What they don’t realize just as families don’t realize is that the more assets that they possess (no matter how low in perceived value) the less the government will help to cover of their mounting medical expenses. Your family could lose the very property that your loved one worked so hard to purchase and maintain. The average person isn’t taught about asset protection until we’re faced with a crisis and in need of protection. By then, it’s oftentimes too late. 

A person who is fighting this disease in their 70s and 80s may have adult children that are in their 50s and 60s, and they may not have the strength and resources to care for their parent. They may be working and can’t quit their job to take care of their loved one. They may not be able to uproot themselves and relocate to a new city or state to be the caregiver. What if there are no grandchildren to assist? Or the grandchildren are too busy living their lives to help care for their grandparent? Who can afford to uproot their own life to now care full-time or part-time for a parent, grandparent, uncle, or aunt?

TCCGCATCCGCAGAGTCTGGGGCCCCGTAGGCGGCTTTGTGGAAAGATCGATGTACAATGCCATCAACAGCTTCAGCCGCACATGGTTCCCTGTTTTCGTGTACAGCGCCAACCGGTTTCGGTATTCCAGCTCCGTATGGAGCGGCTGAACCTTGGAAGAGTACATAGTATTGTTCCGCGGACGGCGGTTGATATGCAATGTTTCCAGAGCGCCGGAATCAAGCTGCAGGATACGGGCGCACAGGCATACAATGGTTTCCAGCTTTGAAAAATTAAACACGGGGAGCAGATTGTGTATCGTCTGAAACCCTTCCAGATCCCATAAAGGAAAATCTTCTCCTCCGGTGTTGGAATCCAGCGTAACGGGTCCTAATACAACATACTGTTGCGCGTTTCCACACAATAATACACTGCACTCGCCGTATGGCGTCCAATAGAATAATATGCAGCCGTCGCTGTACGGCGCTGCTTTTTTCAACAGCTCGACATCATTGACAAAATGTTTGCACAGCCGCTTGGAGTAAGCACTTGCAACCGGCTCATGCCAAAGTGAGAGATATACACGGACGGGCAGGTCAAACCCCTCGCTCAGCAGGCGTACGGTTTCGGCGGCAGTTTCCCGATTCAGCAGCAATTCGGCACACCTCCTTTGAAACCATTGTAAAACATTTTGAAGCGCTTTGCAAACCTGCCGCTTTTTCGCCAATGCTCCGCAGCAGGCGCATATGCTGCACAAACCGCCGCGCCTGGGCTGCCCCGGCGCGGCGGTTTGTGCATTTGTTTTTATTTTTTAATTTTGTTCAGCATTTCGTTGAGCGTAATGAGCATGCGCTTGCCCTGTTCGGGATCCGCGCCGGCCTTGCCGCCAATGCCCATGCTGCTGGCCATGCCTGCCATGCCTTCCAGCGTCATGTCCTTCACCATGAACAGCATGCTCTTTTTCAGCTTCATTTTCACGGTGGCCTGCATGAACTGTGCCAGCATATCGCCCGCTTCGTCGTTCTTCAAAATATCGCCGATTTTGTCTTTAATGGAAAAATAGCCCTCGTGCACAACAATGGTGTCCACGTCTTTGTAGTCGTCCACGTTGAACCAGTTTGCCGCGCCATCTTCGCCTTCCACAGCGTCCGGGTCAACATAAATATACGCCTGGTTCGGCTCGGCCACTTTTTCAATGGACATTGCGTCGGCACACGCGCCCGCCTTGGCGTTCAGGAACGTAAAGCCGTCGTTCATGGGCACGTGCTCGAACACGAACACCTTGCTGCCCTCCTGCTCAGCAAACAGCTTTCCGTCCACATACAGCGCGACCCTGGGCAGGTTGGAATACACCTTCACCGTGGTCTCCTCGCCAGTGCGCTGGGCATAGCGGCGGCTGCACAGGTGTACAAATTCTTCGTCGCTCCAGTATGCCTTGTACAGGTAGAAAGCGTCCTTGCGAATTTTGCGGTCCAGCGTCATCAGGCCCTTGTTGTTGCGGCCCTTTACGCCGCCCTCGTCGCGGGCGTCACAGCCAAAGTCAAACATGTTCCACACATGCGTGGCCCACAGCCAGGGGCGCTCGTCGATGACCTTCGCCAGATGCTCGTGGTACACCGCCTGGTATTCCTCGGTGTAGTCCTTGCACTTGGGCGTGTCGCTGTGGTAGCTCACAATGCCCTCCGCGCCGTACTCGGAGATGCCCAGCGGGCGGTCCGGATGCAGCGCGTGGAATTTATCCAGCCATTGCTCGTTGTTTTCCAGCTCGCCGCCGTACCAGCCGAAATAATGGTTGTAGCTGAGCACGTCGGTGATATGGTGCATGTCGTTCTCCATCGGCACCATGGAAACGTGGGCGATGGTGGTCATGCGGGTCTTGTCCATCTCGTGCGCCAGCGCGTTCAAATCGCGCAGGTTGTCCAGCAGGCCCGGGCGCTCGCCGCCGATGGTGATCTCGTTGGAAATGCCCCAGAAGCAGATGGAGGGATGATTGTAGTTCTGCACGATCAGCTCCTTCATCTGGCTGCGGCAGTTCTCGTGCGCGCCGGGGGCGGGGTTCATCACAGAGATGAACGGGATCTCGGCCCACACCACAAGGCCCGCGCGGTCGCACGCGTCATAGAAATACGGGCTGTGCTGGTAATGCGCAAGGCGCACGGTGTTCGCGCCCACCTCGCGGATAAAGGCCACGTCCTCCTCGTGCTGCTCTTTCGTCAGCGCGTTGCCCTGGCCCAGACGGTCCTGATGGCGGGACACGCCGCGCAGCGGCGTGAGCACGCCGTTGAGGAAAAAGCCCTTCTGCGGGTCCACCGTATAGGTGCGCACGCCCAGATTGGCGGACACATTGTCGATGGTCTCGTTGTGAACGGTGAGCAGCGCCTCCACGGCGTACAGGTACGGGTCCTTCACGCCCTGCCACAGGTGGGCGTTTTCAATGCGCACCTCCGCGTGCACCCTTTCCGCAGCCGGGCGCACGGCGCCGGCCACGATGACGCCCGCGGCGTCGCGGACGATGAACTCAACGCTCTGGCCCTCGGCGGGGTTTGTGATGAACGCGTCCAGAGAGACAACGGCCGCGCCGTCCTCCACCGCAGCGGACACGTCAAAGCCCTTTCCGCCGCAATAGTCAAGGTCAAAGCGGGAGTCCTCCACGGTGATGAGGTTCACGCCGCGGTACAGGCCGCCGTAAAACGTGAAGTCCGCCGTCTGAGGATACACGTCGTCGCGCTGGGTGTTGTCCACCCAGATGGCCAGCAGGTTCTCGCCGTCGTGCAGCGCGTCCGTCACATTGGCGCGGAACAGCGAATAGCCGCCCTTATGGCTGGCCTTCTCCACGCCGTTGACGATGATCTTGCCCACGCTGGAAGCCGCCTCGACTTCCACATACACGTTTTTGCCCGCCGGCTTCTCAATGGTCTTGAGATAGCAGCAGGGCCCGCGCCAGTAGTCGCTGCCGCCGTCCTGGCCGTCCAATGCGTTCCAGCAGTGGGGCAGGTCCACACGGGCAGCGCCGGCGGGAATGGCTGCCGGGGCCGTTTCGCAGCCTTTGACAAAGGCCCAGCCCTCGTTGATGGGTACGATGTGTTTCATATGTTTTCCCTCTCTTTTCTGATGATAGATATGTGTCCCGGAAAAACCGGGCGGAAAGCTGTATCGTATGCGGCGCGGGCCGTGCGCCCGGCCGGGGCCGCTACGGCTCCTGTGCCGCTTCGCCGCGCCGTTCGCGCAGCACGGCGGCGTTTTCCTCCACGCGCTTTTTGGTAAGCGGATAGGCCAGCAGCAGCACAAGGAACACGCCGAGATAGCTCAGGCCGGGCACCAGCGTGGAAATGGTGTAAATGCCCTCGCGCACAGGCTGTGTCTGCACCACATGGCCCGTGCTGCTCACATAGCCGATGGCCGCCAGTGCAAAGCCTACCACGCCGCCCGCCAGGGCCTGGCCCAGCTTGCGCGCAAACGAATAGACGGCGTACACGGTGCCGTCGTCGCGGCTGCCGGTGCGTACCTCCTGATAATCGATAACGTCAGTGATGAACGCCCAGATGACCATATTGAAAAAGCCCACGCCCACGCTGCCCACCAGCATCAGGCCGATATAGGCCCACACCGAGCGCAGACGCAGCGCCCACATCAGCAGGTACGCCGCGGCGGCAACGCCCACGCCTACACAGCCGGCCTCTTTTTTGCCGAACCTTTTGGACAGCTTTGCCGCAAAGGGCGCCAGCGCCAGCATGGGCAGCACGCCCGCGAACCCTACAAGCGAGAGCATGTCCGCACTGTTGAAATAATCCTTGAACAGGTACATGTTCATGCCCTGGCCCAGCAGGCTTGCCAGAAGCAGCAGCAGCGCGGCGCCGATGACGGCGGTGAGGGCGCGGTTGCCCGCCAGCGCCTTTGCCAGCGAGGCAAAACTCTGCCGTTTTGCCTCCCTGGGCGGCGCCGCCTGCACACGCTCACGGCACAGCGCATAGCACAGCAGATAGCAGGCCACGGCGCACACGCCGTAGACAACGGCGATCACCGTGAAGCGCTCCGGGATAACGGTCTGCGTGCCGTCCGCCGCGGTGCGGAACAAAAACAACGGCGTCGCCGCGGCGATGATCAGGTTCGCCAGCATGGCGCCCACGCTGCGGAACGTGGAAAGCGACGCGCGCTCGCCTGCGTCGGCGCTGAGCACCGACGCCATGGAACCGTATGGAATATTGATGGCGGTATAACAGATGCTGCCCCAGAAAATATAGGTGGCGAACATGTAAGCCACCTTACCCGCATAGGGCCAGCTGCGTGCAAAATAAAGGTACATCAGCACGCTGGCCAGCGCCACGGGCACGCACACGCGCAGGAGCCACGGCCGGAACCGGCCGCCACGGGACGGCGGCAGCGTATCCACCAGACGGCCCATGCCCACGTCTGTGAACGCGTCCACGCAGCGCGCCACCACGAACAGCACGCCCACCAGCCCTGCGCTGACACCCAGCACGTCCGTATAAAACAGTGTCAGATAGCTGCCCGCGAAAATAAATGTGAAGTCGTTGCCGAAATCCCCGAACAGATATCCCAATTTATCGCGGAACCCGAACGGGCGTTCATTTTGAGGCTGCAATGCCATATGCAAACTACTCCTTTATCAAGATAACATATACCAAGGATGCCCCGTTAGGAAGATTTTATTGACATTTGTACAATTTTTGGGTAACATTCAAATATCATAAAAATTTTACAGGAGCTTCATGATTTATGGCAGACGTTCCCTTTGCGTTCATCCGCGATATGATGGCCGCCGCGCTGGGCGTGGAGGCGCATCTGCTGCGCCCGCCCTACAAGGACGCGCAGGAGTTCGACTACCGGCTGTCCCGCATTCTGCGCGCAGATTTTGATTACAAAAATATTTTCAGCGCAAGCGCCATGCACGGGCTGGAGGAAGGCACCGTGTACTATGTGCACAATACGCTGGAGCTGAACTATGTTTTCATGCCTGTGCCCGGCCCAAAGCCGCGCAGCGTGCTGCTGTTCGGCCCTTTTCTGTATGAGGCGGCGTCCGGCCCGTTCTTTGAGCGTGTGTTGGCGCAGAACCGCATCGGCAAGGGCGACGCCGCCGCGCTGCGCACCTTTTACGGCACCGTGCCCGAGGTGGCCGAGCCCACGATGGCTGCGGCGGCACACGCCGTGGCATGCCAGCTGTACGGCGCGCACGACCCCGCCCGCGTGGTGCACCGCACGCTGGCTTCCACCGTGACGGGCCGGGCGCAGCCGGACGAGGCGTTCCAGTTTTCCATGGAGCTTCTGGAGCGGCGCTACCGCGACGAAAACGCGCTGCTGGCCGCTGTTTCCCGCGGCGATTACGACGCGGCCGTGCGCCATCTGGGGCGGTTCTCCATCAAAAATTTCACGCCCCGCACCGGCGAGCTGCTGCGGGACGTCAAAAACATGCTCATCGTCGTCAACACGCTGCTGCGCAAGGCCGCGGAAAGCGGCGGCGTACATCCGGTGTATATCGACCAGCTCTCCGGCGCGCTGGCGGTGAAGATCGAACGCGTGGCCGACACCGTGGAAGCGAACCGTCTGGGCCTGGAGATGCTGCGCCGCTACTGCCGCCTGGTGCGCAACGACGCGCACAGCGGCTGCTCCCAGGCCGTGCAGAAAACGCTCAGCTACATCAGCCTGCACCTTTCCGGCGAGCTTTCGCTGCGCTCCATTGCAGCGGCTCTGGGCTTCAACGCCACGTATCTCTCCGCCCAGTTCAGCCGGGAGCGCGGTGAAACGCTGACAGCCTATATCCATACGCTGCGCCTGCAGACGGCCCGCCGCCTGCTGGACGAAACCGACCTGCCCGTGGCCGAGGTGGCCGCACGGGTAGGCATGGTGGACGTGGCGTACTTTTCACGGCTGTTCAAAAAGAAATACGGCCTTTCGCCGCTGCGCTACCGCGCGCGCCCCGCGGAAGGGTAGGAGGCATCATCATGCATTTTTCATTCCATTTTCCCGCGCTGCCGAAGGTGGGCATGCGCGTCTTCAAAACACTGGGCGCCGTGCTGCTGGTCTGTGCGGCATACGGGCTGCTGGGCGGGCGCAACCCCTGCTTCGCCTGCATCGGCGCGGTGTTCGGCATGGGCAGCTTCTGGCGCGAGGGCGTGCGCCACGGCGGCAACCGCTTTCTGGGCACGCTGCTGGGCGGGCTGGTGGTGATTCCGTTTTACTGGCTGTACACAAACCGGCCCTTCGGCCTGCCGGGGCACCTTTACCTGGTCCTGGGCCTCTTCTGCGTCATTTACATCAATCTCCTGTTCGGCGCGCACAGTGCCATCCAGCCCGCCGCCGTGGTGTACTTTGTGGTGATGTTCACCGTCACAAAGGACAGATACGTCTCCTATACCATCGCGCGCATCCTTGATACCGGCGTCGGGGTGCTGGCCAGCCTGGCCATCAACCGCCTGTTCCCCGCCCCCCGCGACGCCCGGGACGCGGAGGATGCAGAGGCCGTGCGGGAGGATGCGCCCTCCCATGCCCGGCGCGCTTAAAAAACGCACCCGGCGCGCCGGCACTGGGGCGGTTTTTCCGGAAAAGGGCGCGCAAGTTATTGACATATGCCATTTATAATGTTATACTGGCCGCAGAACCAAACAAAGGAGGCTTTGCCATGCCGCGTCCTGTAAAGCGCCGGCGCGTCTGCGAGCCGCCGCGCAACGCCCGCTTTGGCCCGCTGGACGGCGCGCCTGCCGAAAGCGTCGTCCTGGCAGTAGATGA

What if the family lacks the financial resources for proper in-home or facility care? 

What happens if this person doesn’t have siblings, children, and grandchildren?

What happens then?

We never consider the ups and downs of their fading and distorted memories, and the fears that fill them because there’s more chaos than peace within.